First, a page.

On June 28, 2016, a bomb and gun attack disrupted the daily routine at the Istanbul Ataturk Airport, killing at least 44 people and injuring over 230. According to Turkish sources, the Istanbul airport attack appears to be connected to ISIS.
The three attackers arrived at the Ataturk Airport in a taxi. They started to shoot at the terminal entrance and when the police fired back, the shooters blew themselves up. As stated by Turkish officials, the men originated from Russia, Uzbekistan and Kyrgyzstan and they had a connection with ISIS.
The Attack Has Not Been Claimed
The terrorists came to Turkey in May 2016, from an ISIS stronghold in Raqqa, Syria. So, it is possible that ISIS leaders were involved in the planning of the Ataturk attack. Sources believe the terrorists had the bombs with them when the arrived in Turkey. Moreover, according to Turkish police references, “ISIS is behind the attack,” although the terrorist organization has not made that claim.
However, experts in the field are considering the terrorist organization has not laid claims to the attack because ISIS does not want to lose the support of the local followers. It appears ISIS wants to explore the conflict between Ankara and the Kurds and to undermine the administration of President Erdogan.
The Istanbul Ataturk Airport attack appears to be connected to ISIS because it happened on the second anniversary of the Islamic State Caliphate, on June 28, 2014. Still, the attack has not been claimed by any terrorist organization.
The Victims Are Mourned Globally
The Istanbul Ataturk Airport is a bridge between Europe, the Middle East, and Asia. Therefore, at a quick glance across the terminal, it is easy to see the diversity. On June 28, 2016, during the attack, over 44 people were killed and at least 230 others were injured.
Most of the victims were Turkish but there were Saudis, Palestinians, and Iraqis. Moreover, according to Turkish officials, one Chinese, one Iranian, one Ukrainian, one Jordanian and one person from Uzbekistan were among the casualties.
The victims were all ages, both men and women, between 3 and 67 years old. They died immediately or at the hospital from their injuries.
Not the First Attack Over Turkey
The attack that took place at the Ataturk airport, on June 28, was not the only one that affected Istanbul in 2016. On January 12, a Syrian member of ISIS was the protagonist of a suicide attack in the Sultanahmet district, near the Blue Mosque. That attack killed 13 people –12 Germans and one Peruvian and 14 people were injured.
Two months later, in March, a bomber linked with ISIS detonated himself in the Beyoglu district, causing five deaths and over 35 people were wounded. It was the third attack in Istanbul but the 10th in Turkey since January 2016.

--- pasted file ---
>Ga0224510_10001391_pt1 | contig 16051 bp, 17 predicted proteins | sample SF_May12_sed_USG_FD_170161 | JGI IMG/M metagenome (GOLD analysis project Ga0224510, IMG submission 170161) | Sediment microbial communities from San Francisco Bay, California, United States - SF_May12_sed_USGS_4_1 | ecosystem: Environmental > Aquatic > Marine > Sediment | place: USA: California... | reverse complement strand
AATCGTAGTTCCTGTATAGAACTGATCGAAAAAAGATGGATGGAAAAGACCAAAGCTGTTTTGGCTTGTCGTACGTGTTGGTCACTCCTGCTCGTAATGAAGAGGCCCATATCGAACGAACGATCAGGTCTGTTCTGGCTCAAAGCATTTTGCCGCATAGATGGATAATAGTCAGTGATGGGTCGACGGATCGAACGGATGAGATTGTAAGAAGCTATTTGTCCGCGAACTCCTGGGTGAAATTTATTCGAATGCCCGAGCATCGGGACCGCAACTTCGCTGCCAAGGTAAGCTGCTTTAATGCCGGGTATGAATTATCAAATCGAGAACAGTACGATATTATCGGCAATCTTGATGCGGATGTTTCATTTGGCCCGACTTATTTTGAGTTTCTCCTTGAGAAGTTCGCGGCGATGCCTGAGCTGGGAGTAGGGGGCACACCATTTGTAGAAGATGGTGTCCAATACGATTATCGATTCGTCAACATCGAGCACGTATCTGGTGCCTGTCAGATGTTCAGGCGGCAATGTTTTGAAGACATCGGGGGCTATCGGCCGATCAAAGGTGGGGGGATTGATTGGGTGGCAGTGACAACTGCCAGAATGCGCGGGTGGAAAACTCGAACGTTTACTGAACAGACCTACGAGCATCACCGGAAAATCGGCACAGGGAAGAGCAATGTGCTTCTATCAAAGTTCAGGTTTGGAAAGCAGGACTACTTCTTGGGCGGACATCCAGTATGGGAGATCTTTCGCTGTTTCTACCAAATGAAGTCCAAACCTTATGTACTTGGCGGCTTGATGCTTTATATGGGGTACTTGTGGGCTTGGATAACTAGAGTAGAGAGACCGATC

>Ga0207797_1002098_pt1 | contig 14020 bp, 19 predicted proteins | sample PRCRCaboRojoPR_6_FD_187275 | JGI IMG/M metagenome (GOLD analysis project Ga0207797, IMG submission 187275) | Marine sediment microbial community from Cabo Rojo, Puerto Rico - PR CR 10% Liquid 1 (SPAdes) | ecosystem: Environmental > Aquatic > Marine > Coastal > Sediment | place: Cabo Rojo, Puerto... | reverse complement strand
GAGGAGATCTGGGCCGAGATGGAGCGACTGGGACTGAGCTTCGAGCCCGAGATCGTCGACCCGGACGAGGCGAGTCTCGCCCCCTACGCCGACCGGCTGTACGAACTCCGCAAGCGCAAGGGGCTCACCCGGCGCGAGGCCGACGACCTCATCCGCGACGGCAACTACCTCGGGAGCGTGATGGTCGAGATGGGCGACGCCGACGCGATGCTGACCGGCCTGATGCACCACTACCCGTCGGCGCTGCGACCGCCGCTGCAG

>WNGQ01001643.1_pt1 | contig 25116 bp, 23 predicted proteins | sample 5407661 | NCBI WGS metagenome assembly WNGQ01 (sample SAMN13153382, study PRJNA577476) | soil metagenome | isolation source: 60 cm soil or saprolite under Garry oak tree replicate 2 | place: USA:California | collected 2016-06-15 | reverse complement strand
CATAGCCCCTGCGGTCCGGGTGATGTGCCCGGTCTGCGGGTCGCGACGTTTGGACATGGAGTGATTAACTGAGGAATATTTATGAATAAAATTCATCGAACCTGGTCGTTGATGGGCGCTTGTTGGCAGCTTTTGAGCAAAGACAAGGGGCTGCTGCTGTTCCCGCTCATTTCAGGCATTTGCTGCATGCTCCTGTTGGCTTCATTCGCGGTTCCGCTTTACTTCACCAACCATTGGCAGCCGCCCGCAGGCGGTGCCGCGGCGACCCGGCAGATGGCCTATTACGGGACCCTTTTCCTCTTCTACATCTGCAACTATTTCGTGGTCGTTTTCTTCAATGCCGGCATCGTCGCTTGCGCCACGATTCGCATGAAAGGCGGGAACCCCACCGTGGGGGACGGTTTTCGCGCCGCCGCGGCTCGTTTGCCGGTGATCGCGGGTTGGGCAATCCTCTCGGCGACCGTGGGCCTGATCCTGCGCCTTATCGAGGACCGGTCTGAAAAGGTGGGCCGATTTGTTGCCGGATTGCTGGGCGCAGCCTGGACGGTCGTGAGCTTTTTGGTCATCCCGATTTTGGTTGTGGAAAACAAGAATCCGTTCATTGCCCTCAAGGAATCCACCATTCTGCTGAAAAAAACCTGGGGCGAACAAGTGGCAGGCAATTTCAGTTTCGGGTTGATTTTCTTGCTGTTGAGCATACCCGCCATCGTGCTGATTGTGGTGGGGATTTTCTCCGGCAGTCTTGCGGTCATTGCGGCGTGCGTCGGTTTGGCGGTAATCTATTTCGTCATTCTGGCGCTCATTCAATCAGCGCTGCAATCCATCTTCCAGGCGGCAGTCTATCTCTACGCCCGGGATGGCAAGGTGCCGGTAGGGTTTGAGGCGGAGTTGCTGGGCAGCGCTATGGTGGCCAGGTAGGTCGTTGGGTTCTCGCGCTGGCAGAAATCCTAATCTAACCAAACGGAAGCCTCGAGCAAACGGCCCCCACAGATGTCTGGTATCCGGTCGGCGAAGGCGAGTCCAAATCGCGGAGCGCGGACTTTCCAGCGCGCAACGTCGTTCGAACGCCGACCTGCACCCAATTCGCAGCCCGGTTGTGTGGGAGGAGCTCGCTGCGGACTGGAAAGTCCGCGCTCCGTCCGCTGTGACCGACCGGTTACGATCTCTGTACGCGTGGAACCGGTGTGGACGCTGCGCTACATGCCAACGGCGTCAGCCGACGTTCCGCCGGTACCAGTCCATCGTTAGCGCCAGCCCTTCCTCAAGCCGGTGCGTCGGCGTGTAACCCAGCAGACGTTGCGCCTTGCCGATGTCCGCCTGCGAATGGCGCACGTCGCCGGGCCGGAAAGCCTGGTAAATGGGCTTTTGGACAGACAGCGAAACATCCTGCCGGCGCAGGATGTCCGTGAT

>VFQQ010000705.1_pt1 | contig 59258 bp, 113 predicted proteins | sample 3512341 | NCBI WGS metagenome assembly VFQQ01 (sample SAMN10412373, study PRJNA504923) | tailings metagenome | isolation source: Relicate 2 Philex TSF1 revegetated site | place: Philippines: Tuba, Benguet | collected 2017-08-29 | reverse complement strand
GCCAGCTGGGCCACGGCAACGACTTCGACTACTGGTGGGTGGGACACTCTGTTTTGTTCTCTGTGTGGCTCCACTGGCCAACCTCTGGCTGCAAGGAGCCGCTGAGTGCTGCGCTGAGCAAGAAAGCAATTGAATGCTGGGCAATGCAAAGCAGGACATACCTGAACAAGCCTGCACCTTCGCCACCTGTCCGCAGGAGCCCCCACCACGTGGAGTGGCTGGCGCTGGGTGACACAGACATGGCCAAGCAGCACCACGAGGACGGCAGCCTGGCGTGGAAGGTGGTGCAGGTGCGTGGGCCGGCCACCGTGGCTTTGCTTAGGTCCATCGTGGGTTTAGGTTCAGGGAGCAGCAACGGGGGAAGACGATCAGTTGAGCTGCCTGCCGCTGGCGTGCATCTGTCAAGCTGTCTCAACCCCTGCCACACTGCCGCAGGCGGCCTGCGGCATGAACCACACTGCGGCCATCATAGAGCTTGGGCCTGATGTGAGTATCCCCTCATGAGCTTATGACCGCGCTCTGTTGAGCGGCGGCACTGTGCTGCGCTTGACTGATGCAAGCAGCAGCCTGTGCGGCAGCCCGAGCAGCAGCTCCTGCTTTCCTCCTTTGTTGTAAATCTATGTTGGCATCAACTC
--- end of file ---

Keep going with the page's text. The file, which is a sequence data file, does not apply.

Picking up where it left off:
Locations of Other Attacks:
- Sirnak, on January 18
- Diyarbakir, on January 27, February 18-19, and March 10
- Ankara, on February 17 and March 13
- Nusaybin, on March 4
- Istanbul, on March 3
Most of the enlisted attacks were caused by the Kurdish-Turkish conflict, by Kurdistan Workers’ Party (PKK) rebellion, or by the Revolutionary People’s Liberation Party (DHKP-C).
A Safe Place for Tourists
After all these unfortunate events people are asking if Istanbul is a safe place for tourists. According to “The Telegraph,” travelers are wondering if they should cancel their holidays or avoid stopovers in Turkey.
Moreover, Yahoo! News stated that after the last attack, Istanbul is “nearly a ghost town.” The restaurants are empty and the hotels have really good prices, however, the important financial countries are warning their citizens against the threats in Turkey and Istanbul especially. It seems that the country has been passing through a hard time since May 2016. Turkey recorded a decline in tourism, registering 35 percent fewer visits than last year.
By Bianca-Ramona Dumitru
Edited by Jeanette Smith
BBC: Istanbul Ataturk airport attack: 41 dead and more than 230 hurt
CNN: ISIS leadership involved in Istanbul attack planning, Turkish source says
EuroNews: Ataturk Airport attack – why did it happen?
The Mirror: Istanbul Ataturk Airport terror attack comes on second anniversary of ISIS declaring Islamic State Caliphate
The Telegraph: Turkey travel advice: is Istanbul safe for tourists?
Image Courtesy of A. Currell‘s Flickr Page – Creative Commons License